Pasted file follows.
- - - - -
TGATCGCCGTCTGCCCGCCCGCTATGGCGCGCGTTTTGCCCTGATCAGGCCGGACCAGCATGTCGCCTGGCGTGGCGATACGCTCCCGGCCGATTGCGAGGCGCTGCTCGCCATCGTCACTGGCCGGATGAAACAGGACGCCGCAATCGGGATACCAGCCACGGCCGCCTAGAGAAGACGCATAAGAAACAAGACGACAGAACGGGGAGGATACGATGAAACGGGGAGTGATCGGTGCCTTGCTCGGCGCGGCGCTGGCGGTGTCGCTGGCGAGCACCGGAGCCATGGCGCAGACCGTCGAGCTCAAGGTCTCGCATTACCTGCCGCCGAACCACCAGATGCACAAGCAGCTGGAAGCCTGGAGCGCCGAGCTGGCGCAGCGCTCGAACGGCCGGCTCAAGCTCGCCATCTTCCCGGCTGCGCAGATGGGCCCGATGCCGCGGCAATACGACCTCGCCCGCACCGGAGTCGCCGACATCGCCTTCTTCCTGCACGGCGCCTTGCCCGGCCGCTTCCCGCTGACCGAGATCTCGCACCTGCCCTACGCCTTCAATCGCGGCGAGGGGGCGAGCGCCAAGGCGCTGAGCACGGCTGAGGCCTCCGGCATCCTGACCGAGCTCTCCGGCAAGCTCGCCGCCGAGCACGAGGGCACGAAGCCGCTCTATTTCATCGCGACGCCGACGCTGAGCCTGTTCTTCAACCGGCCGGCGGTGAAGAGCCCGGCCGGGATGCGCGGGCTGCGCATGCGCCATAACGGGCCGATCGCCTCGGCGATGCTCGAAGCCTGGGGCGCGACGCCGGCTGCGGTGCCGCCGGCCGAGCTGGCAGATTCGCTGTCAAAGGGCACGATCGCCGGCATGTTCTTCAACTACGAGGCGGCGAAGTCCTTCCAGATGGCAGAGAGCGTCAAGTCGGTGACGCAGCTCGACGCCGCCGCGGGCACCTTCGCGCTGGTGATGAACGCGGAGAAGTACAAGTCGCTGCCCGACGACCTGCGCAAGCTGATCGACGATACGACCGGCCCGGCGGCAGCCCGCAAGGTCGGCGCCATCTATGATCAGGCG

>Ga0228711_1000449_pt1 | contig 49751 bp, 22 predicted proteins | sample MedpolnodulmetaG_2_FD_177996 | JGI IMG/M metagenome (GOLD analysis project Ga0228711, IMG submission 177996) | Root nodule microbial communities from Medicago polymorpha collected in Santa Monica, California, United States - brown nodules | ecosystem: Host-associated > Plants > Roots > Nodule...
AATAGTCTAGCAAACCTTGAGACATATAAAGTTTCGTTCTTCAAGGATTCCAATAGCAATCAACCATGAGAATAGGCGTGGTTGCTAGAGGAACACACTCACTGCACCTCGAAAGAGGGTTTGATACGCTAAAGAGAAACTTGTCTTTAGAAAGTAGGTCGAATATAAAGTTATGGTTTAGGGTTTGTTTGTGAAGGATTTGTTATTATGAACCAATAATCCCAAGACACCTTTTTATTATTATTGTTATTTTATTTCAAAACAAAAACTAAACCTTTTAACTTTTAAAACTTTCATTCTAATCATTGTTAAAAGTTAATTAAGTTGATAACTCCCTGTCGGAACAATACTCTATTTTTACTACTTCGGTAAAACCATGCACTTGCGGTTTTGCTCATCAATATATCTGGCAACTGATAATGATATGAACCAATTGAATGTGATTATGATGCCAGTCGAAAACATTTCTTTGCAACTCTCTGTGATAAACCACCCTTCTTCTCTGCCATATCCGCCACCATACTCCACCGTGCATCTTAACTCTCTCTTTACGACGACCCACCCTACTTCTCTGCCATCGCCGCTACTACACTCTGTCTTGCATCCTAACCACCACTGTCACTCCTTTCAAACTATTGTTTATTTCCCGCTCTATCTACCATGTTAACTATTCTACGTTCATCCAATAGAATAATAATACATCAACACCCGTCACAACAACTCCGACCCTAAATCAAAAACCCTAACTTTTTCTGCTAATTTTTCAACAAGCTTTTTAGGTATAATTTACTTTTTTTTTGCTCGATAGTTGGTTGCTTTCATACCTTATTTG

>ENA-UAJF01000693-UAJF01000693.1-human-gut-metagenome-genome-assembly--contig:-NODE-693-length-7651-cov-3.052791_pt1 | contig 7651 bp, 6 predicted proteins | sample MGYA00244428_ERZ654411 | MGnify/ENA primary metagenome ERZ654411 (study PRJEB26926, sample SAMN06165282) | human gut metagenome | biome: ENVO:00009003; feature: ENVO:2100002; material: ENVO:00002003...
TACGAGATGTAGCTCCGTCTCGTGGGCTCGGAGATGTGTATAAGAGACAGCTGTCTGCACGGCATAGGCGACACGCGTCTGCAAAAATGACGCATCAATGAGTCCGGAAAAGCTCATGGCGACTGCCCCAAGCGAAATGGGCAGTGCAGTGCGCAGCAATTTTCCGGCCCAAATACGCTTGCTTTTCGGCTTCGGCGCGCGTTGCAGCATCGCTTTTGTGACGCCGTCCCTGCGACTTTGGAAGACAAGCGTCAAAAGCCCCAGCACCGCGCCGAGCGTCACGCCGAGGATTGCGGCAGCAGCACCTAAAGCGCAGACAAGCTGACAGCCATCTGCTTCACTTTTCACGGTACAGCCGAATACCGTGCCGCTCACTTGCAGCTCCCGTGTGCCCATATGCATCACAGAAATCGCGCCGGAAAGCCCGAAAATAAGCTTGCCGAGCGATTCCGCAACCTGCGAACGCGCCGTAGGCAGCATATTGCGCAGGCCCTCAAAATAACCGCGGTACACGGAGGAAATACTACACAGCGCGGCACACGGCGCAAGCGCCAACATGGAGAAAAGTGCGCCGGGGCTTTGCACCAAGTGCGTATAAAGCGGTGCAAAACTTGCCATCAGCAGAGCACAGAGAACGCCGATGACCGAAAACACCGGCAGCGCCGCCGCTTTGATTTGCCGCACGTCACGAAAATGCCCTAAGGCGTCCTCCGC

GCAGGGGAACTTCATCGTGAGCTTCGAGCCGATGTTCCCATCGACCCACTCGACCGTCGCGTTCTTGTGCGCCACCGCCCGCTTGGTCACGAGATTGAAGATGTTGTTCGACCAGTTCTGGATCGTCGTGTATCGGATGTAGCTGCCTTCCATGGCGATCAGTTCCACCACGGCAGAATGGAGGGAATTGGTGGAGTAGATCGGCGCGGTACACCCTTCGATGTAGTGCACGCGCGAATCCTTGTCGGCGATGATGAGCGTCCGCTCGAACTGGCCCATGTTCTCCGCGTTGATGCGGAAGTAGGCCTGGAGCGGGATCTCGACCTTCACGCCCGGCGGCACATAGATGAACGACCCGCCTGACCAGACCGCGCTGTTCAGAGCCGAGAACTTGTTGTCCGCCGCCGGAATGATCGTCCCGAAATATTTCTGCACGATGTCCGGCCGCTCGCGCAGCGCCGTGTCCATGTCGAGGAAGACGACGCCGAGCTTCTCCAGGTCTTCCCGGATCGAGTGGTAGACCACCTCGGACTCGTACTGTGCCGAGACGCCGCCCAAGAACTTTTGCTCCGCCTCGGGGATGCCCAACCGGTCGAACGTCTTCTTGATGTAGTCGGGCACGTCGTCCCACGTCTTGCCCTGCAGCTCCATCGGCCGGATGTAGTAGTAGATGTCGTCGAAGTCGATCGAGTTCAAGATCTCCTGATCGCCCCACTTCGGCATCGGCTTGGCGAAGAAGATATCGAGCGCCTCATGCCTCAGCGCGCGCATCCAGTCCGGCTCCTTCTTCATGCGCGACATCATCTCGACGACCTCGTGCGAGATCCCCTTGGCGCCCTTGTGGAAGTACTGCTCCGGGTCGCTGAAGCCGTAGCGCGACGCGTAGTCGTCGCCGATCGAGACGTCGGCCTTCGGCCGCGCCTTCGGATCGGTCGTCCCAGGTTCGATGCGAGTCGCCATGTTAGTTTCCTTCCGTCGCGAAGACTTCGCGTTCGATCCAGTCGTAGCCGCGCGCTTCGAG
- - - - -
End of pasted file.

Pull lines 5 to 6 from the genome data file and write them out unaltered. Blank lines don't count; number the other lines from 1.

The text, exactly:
TACGAGATGTAGCTCCGTCTCGTGGGCTCGGAGATGTGTATAAGAGACAGCTGTCTGCACGGCATAGGCGACACGCGTCTGCAAAAATGACGCATCAATGAGTCCGGAAAAGCTCATGGCGACTGCCCCAAGCGAAATGGGCAGTGCAGTGCGCAGCAATTTTCCGGCCCAAATACGCTTGCTTTTCGGCTTCGGCGCGCGTTGCAGCATCGCTTTTGTGACGCCGTCCCTGCGACTTTGGAAGACAAGCGTCAAAAGCCCCAGCACCGCGCCGAGCGTCACGCCGAGGATTGCGGCAGCAGCACCTAAAGCGCAGACAAGCTGACAGCCATCTGCTTCACTTTTCACGGTACAGCCGAATACCGTGCCGCTCACTTGCAGCTCCCGTGTGCCCATATGCATCACAGAAATCGCGCCGGAAAGCCCGAAAATAAGCTTGCCGAGCGATTCCGCAACCTGCGAACGCGCCGTAGGCAGCATATTGCGCAGGCCCTCAAAATAACCGCGGTACACGGAGGAAATACTACACAGCGCGGCACACGGCGCAAGCGCCAACATGGAGAAAAGTGCGCCGGGGCTTTGCACCAAGTGCGTATAAAGCGGTGCAAAACTTGCCATCAGCAGAGCACAGAGAACGCCGATGACCGAAAACACCGGCAGCGCCGCCGCTTTGATTTGCCGCACGTCACGAAAATGCCCTAAGGCGTCCTCCGC

GCAGGGGAACTTCATCGTGAGCTTCGAGCCGATGTTCCCATCGACCCACTCGACCGTCGCGTTCTTGTGCGCCACCGCCCGCTTGGTCACGAGATTGAAGATGTTGTTCGACCAGTTCTGGATCGTCGTGTATCGGATGTAGCTGCCTTCCATGGCGATCAGTTCCACCACGGCAGAATGGAGGGAATTGGTGGAGTAGATCGGCGCGGTACACCCTTCGATGTAGTGCACGCGCGAATCCTTGTCGGCGATGATGAGCGTCCGCTCGAACTGGCCCATGTTCTCCGCGTTGATGCGGAAGTAGGCCTGGAGCGGGATCTCGACCTTCACGCCCGGCGGCACATAGATGAACGACCCGCCTGACCAGACCGCGCTGTTCAGAGCCGAGAACTTGTTGTCCGCCGCCGGAATGATCGTCCCGAAATATTTCTGCACGATGTCCGGCCGCTCGCGCAGCGCCGTGTCCATGTCGAGGAAGACGACGCCGAGCTTCTCCAGGTCTTCCCGGATCGAGTGGTAGACCACCTCGGACTCGTACTGTGCCGAGACGCCGCCCAAGAACTTTTGCTCCGCCTCGGGGATGCCCAACCGGTCGAACGTCTTCTTGATGTAGTCGGGCACGTCGTCCCACGTCTTGCCCTGCAGCTCCATCGGCCGGATGTAGTAGTAGATGTCGTCGAAGTCGATCGAGTTCAAGATCTCCTGATCGCCCCACTTCGGCATCGGCTTGGCGAAGAAGATATCGAGCGCCTCATGCCTCAGCGCGCGCATCCAGTCCGGCTCCTTCTTCATGCGCGACATCATCTCGACGACCTCGTGCGAGATCCCCTTGGCGCCCTTGTGGAAGTACTGCTCCGGGTCGCTGAAGCCGTAGCGCGACGCGTAGTCGTCGCCGATCGAGACGTCGGCCTTCGGCCGCGCCTTCGGATCGGTCGTCCCAGGTTCGATGCGAGTCGCCATGTTAGTTTCCTTCCGTCGCGAAGACTTCGCGTTCGATCCAGTCGTAGCCGCGCGCTTCGAG